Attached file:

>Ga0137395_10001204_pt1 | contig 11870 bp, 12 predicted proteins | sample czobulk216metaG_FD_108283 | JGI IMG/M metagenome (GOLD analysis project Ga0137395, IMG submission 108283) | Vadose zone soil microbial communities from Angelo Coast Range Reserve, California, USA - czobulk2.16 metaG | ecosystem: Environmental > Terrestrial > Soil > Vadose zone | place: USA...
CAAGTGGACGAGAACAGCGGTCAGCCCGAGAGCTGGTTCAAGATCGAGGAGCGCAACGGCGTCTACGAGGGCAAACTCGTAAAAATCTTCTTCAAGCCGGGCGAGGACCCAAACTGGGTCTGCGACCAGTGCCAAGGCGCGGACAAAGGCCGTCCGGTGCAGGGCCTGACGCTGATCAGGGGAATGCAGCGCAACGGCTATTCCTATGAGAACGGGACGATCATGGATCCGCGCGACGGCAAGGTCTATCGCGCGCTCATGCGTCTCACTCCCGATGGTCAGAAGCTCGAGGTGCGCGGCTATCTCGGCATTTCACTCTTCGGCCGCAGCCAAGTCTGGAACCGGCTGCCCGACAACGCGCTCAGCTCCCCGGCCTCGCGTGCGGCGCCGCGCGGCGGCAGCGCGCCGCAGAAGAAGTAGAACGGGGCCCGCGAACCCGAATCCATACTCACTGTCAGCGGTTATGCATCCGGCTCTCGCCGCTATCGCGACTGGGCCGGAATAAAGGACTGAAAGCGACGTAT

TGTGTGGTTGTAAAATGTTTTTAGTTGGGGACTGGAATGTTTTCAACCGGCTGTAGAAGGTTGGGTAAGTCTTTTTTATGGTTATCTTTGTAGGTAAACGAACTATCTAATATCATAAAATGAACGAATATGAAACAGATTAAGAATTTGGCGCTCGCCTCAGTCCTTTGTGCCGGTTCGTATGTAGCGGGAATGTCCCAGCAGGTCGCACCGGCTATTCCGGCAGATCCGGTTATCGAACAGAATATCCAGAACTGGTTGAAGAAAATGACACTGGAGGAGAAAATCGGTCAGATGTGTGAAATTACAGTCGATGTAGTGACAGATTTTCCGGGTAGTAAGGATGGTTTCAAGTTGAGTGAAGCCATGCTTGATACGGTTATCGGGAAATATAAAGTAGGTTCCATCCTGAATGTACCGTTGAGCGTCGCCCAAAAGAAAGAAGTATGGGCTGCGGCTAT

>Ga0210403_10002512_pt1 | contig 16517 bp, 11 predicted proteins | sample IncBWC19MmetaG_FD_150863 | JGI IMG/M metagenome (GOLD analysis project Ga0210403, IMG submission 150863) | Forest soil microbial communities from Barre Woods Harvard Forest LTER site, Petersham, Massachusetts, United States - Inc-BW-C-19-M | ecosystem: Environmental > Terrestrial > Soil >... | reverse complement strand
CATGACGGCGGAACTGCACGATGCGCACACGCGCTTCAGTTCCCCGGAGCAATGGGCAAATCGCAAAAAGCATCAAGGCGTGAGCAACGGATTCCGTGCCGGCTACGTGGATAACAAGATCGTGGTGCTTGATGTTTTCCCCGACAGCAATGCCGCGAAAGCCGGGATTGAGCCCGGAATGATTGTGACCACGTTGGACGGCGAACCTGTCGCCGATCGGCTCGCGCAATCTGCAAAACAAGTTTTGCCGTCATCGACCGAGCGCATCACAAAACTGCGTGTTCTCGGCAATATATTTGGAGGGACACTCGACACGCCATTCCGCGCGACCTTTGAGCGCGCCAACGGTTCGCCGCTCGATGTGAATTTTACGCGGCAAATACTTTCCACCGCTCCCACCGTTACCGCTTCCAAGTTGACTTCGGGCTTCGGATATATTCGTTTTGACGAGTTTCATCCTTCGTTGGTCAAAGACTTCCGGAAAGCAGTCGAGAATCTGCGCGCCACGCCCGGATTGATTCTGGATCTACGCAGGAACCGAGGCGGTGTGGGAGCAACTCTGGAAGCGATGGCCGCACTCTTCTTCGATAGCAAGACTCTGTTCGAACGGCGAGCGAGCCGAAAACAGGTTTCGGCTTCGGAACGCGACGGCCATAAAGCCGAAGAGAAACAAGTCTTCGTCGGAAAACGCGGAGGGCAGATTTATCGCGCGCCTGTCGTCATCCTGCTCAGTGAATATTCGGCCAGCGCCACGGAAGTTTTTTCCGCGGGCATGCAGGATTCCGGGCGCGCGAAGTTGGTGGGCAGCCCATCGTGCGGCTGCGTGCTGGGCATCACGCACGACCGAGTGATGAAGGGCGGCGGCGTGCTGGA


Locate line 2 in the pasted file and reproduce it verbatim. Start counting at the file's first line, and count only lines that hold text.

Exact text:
CAAGTGGACGAGAACAGCGGTCAGCCCGAGAGCTGGTTCAAGATCGAGGAGCGCAACGGCGTCTACGAGGGCAAACTCGTAAAAATCTTCTTCAAGCCGGGCGAGGACCCAAACTGGGTCTGCGACCAGTGCCAAGGCGCGGACAAAGGCCGTCCGGTGCAGGGCCTGACGCTGATCAGGGGAATGCAGCGCAACGGCTATTCCTATGAGAACGGGACGATCATGGATCCGCGCGACGGCAAGGTCTATCGCGCGCTCATGCGTCTCACTCCCGATGGTCAGAAGCTCGAGGTGCGCGGCTATCTCGGCATTTCACTCTTCGGCCGCAGCCAAGTCTGGAACCGGCTGCCCGACAACGCGCTCAGCTCCCCGGCCTCGCGTGCGGCGCCGCGCGGCGGCAGCGCGCCGCAGAAGAAGTAGAACGGGGCCCGCGAACCCGAATCCATACTCACTGTCAGCGGTTATGCATCCGGCTCTCGCCGCTATCGCGACTGGGCCGGAATAAAGGACTGAAAGCGACGTAT